> I see with a google search on your name that you are in the physics
> department at Rutgers. I got my BA in Physics there. 1975. Biological
> physics. A thought: Is there an entropy that can be assigned to the dna in
> an organism? I don't mean the usual thing, coupled to the heat bath.
> Evolution blindly explores metabolic and signalling pathways, and tends
> towards disorder, as long as it functions. Someone working out signaling
> pathways some years ago wrote that they were senselessly complex, branched
> and interlocked. I think that is to be expected. Evolution doesn't find
> minimalist, clear, rational solutions. Look at the amazon rain forest. What
> are all those beetles and butterflies and frogs for? It is the wrong
> question. I think some measure of the complexity could be related to the
> amount of time that ecosystem has existed. Similarly for genomes.
You are mistaken in this remark in your message;
> Evolution blindly explores metabolic and signalling pathways, and
> tends towards disorder, as long as it functions.
In fact, biological evolution does just the opposite.
It overcomes disorder and creates complexity at the expense of 'pulling
in' energy from the outside, from the environemnt.
Of course you are correct that biological evolution does NOT look for
nor does it achieve optimum solutions. It merely replaces current
mechanism with another mechanism biologically derived from the current
mechanism, provided only that the replacement mechanism is marginally,
fractionally superior in the totality of the life of the ecosystem.
Have a good day,
> Is the interp fix in the google pipeline or do we need a workaround?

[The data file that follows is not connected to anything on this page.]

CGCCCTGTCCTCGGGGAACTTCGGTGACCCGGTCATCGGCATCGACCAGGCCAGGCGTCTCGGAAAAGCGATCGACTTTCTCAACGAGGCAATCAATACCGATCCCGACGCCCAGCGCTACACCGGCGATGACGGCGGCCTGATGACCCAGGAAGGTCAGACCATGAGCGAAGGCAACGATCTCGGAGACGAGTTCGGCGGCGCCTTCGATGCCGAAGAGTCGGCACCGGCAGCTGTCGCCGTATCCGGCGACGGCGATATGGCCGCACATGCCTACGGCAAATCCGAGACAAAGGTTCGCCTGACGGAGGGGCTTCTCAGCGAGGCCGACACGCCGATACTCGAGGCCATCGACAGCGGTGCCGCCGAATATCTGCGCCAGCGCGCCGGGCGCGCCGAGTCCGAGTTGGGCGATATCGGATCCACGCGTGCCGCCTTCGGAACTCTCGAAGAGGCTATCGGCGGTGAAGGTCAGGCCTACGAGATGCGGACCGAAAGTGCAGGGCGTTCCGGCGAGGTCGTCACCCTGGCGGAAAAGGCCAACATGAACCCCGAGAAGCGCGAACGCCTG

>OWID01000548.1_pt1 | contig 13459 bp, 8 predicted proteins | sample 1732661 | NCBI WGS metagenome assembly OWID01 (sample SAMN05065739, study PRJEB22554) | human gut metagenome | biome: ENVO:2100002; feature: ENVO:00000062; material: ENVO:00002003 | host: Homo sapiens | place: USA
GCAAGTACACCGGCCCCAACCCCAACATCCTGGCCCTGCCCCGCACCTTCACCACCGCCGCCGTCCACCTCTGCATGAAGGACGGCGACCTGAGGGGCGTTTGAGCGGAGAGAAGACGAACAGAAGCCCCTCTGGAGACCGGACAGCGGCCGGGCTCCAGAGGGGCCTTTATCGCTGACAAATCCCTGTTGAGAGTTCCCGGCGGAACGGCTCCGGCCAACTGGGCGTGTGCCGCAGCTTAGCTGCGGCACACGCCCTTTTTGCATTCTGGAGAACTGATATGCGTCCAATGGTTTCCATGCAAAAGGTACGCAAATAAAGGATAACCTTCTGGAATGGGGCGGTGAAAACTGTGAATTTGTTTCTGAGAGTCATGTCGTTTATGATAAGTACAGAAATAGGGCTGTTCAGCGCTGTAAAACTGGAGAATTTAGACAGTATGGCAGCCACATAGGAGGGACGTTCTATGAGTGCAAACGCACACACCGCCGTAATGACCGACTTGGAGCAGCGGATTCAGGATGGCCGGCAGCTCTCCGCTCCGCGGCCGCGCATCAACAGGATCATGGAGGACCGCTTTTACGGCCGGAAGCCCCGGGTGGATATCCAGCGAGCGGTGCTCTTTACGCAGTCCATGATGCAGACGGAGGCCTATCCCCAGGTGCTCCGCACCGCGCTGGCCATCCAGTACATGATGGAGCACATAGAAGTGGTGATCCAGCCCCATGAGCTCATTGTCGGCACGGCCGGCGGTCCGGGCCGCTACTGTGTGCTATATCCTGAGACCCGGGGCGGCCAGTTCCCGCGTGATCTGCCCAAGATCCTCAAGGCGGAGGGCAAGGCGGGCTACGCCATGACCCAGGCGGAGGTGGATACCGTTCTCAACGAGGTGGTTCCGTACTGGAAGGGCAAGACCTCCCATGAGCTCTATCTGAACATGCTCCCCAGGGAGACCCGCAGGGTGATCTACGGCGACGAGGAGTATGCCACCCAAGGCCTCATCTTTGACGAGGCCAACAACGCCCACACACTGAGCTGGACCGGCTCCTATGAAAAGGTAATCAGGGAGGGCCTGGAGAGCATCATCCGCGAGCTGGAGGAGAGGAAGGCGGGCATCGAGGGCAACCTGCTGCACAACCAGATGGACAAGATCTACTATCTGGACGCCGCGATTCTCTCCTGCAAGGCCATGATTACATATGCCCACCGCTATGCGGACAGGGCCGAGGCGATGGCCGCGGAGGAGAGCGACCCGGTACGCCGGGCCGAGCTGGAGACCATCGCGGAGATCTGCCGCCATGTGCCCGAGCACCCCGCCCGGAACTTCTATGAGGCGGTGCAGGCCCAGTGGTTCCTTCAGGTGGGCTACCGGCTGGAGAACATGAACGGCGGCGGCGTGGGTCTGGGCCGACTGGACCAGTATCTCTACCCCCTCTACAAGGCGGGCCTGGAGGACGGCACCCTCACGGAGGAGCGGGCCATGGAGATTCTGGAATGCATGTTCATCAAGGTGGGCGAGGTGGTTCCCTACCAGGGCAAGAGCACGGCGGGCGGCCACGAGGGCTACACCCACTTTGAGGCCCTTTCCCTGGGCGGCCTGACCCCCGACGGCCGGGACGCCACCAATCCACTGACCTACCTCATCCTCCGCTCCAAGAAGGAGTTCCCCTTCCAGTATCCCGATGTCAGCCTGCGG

Oooh, if someone is looking at changing interp, is there any chance
that fp could be extended to take complex128 rather than just float
values? I.e. so that I could write:
>>> y = interp(mu, theta, m)
>>> y = interp(mu, theta, m.real) + 1.0j*interp(mu, theta, m.imag)
which *sounds* like it might be simple and more (Num)pythonic.
For the wafo  package we are trying to include the extension compilation
process in setup.py  by using setuptools and numpy.distutils . Some
of the extensions have one Fortran interface source file, but it depends on
several other Fortran sources (modules). The manual compilation process
would go as follows:
gfortran -fPIC -c source_01.f
gfortran -fPIC -c source_02.f
f2py -m module_name -c source_01.o source_02.o source_interface.f
Can this workflow be incorporated into setuptools/numpy.distutils?
Something along the lines as:
from numpy.distutils.core import setup, Extension
ext = Extension('module.name',
(note that the above does not work)
I am an open source contributor of Pyston, and working on NumPy Pyston
I disabled some tests which cause segfaults. This is current situation(in
my local branch):
Ran 3240 tests in 80.811s
FAILED (KNOWNFAIL=3, SKIP=6, errors=334, failures=74)
Indeed, the time consuming was longer than CPython. I think this is because
of the additional exceptions / frame introspection etc... And no one took
yet a look at the perf.
Pyston runtime miss some features. I will try to fix the problems which
discovered in running NumPy test suite.
This is basically an announcement. I will update the situation when I get
breakthrough, ask for help if I encounter problems, submit commit to NumPy
Looking for feedback.